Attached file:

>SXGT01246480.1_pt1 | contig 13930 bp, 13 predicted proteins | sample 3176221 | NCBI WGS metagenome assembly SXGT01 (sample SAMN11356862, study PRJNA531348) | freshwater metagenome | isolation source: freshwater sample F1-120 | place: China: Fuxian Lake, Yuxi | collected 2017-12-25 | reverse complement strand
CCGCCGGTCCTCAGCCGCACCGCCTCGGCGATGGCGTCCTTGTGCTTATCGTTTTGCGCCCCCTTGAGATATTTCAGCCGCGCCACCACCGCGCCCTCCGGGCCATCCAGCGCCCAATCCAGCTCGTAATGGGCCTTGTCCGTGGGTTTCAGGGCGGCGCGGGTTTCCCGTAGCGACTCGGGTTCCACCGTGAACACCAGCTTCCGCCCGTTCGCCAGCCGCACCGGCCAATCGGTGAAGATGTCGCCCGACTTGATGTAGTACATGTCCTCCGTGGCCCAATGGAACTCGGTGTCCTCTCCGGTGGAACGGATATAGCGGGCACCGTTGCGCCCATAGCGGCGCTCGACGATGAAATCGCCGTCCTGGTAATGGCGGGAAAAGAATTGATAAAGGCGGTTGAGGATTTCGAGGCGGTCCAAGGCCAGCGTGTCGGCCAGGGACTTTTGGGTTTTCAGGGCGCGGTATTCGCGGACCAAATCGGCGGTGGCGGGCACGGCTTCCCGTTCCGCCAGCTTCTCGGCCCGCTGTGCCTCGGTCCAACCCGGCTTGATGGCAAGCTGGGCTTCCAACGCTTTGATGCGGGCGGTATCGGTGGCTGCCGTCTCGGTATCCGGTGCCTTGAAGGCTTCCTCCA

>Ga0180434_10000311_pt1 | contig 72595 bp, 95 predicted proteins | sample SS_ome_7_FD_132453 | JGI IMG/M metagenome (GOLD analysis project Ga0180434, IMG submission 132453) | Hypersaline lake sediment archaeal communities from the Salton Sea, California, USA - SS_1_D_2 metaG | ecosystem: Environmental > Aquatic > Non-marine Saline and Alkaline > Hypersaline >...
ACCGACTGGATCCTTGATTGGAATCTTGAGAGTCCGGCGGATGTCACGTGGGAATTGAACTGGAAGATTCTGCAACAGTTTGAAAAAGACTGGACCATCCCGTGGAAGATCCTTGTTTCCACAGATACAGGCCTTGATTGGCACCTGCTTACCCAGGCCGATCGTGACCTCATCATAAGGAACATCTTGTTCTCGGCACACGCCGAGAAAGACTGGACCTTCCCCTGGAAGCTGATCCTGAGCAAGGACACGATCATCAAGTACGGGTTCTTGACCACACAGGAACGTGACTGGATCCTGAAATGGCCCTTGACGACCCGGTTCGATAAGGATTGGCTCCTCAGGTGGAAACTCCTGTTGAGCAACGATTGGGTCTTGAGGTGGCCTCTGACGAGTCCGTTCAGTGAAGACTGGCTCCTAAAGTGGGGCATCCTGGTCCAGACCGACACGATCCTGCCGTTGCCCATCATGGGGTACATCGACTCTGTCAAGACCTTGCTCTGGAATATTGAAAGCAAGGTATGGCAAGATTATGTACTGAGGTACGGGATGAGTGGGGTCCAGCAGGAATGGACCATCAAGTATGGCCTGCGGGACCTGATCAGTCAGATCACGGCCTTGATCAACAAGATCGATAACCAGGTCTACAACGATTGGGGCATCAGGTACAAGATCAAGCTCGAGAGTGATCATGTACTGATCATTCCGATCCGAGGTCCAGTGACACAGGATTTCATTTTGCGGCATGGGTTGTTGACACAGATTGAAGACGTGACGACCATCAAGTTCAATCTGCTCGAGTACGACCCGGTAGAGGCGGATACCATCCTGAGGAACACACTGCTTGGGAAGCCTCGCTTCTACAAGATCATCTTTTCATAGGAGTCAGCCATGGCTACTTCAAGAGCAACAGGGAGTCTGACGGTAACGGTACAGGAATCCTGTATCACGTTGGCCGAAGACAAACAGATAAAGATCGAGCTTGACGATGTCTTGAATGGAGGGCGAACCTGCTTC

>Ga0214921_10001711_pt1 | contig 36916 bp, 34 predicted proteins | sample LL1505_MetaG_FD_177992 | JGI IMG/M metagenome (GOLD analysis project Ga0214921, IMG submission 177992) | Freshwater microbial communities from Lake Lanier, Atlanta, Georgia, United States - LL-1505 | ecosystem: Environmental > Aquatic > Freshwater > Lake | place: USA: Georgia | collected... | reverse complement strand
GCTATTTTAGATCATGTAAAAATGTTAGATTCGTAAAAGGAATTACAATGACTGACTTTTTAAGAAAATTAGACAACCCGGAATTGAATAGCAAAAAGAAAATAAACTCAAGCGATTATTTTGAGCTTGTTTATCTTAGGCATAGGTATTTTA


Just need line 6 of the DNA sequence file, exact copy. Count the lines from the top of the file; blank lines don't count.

GCTATTTTAGATCATGTAAAAATGTTAGATTCGTAAAAGGAATTACAATGACTGACTTTTTAAGAAAATTAGACAACCCGGAATTGAATAGCAAAAAGAAAATAAACTCAAGCGATTATTTTGAGCTTGTTTATCTTAGGCATAGGTATTTTA